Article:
Officials with the California Department of Public Health (CDPH) are reminding the public that collecting and eating hazardous wild mushrooms can lead to serious illness and even death.
This comes after nearly 700 wild mushroom poisoning cases were reported statewide from November 2015 to October 2016.
CDPH Director and State Public Health Officer Dr. Karen Smith says, “It is difficult to distinguish between wild mushrooms that are poisonous and those which are safe to eat. Wild mushrooms should not be eaten unless they have been carefully examined and determined to be edible by a mushroom expert.”
Of the poisoning cases in the past year, three suffered a major health outcome, such as liver failure leading to coma and/or a liver transplant, or kidney failure requiring dialysis; 50 suffered a moderate health outcome, such as dehydration due to vomiting and diarrhea, or injury to the liver or kidney; 348 were children under six years of age. Usually the children ate a small amount of a mushrooms growing in yards or neighborhood parks; 415 were treated at a health care facility and eight were admitted to an intensive care unit.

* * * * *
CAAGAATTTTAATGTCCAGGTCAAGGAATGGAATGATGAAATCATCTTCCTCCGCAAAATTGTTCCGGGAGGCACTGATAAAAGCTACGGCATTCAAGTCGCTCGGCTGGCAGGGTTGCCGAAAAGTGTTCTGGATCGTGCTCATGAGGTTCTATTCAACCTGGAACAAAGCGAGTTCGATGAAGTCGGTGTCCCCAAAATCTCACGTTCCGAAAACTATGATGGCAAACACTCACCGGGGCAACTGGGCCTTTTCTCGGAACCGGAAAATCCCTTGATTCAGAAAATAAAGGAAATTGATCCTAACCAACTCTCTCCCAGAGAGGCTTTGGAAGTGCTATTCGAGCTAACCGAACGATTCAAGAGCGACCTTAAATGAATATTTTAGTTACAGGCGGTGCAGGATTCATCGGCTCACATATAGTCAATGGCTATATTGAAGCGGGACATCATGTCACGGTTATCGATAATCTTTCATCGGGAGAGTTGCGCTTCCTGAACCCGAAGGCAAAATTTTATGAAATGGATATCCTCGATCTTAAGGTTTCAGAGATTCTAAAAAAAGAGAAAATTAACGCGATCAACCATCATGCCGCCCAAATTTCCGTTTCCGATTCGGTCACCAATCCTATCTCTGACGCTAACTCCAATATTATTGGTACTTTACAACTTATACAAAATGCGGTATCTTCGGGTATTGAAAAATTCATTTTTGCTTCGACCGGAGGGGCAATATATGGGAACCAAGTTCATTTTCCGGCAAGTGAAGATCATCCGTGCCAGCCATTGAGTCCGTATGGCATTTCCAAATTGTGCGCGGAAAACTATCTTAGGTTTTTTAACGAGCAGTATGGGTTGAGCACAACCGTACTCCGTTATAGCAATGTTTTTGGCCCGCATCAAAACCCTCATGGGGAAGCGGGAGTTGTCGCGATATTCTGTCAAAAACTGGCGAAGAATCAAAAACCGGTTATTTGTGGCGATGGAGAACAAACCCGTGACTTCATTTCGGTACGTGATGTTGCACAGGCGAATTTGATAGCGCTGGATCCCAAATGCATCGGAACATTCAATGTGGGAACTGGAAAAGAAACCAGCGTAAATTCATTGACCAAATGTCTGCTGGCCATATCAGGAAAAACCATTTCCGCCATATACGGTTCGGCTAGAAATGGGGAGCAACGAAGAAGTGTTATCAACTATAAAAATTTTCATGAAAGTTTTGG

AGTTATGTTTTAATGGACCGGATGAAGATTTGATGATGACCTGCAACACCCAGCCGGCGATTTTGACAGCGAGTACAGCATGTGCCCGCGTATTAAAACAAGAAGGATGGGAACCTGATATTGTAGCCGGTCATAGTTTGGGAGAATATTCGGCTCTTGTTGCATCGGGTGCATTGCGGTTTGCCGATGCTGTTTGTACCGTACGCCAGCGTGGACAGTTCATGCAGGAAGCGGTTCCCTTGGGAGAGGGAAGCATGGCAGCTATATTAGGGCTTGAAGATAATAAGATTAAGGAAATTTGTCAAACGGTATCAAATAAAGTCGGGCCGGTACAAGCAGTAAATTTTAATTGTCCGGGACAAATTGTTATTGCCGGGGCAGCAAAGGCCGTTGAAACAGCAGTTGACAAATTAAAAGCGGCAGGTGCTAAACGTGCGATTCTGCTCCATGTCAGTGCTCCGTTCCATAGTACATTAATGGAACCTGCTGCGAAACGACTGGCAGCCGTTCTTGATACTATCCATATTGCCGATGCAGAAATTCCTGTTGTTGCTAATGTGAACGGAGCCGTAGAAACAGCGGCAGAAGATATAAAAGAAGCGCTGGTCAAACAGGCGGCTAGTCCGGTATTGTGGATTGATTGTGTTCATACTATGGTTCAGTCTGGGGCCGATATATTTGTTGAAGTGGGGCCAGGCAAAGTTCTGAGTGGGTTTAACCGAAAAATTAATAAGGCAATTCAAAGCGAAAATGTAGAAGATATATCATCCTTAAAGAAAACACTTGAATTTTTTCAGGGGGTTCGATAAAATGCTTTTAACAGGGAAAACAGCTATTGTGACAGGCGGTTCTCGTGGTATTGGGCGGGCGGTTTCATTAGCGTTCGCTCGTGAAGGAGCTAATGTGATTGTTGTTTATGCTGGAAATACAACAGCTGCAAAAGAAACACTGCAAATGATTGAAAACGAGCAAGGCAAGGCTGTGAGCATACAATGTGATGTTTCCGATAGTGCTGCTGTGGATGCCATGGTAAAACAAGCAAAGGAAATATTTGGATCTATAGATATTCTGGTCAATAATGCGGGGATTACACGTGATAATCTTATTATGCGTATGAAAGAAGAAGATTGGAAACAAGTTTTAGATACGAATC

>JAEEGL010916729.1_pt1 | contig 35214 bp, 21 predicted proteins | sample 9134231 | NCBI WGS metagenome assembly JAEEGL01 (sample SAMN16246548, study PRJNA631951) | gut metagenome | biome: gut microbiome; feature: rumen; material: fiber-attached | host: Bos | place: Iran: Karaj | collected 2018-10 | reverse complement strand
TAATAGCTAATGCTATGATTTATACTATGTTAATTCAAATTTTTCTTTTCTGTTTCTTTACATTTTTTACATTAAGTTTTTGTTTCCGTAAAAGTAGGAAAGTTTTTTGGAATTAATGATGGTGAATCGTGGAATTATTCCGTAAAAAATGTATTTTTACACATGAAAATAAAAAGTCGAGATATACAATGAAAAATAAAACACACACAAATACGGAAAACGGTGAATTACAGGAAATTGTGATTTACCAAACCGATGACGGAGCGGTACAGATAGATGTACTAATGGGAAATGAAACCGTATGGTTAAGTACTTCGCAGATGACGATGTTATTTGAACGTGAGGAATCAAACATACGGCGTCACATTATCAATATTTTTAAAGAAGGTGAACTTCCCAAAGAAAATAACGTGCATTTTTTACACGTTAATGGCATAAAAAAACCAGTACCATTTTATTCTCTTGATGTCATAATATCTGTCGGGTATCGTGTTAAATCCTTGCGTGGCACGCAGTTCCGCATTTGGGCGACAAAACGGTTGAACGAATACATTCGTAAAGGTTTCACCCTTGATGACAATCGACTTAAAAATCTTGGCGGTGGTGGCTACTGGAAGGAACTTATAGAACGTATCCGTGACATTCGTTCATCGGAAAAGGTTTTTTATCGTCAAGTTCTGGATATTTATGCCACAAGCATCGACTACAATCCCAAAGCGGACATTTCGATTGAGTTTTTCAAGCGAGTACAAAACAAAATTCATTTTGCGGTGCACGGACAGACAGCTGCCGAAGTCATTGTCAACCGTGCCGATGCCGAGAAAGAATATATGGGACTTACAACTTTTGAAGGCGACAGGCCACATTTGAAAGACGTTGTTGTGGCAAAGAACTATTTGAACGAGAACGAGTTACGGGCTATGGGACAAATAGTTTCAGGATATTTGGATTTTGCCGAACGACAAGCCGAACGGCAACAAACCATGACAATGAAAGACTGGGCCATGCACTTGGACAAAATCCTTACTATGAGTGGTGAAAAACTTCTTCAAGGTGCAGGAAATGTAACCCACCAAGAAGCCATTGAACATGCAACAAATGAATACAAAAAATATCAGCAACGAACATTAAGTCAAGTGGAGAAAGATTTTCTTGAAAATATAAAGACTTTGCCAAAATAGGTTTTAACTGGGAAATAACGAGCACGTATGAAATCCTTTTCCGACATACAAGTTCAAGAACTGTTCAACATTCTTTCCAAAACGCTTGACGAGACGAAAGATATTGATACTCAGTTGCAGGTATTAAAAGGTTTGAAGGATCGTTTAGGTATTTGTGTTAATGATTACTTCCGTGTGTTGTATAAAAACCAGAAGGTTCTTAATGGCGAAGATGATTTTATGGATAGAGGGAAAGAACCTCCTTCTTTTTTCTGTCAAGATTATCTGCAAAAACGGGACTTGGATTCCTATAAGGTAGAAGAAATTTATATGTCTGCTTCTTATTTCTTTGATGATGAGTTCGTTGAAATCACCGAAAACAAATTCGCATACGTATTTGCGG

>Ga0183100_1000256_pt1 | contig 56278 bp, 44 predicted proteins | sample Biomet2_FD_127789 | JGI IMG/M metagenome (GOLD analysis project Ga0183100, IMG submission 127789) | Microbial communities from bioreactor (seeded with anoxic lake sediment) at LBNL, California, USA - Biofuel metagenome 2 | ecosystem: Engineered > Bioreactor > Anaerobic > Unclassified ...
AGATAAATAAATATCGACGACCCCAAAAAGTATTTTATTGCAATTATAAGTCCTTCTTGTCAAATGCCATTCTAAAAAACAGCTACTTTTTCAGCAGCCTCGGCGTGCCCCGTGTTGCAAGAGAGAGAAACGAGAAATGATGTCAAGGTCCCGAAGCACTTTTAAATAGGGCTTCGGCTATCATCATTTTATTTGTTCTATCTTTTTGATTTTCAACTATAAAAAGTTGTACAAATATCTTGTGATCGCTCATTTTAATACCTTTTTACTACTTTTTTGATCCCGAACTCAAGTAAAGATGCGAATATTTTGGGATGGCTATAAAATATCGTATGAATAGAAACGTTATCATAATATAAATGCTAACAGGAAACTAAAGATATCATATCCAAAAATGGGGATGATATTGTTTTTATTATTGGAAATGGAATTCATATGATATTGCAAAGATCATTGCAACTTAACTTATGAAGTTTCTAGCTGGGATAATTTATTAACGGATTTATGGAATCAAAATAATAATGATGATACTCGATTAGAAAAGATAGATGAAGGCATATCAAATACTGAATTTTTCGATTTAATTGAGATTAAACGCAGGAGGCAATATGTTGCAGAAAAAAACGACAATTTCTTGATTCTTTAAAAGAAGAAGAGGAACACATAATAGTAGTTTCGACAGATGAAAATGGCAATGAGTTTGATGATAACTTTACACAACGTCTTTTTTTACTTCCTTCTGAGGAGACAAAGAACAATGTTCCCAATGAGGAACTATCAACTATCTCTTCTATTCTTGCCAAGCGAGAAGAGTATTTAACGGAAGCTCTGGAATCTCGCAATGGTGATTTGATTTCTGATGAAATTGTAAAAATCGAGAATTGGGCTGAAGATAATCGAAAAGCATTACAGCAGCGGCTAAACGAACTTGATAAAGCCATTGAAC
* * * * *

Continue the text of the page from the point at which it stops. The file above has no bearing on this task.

In Monterey County, health officials report that local hospitals have recently reported an increase in illnesses resulting from eating poisonous wild mushrooms.
“Some poisonous wild mushrooms look and smell like edible types of mushrooms,” says Dr. Edward Moreno, Monterey County Health Officer. “Only people with extensive training and experience should eat wild mushrooms that they have picked themselves.”
The most serious illnesses and deaths have been linked primarily to wild mushrooms known to cause liver damage, including Amanita phalloides , also known as the “death cap” and Amanita ocreata , or “destroying angel.” These and other poisonous mushrooms grow in some parts of California year-round, but are most commonly found during fall, late winter or spring.
Eating poisonous mushrooms can cause abdominal pain, cramping, vomiting and diarrhea. Individuals who develop any of these symptoms after eating wild mushrooms should seek immediate medical attention. In some instances, consuming poisonous mushrooms can lead to liver damage and death. People with symptoms and their health care providers may contact California Poison Control at 1-800-222-1222 for guidance on diagnosing and treating mushroom poisoning.
- Lyme disease vaccine progressing into Phase I trials
- How Campylobacter triggers Guillain-Barre Syndrome: Michigan State research
- Mumps updates at SUNY New Paltz and Geneseo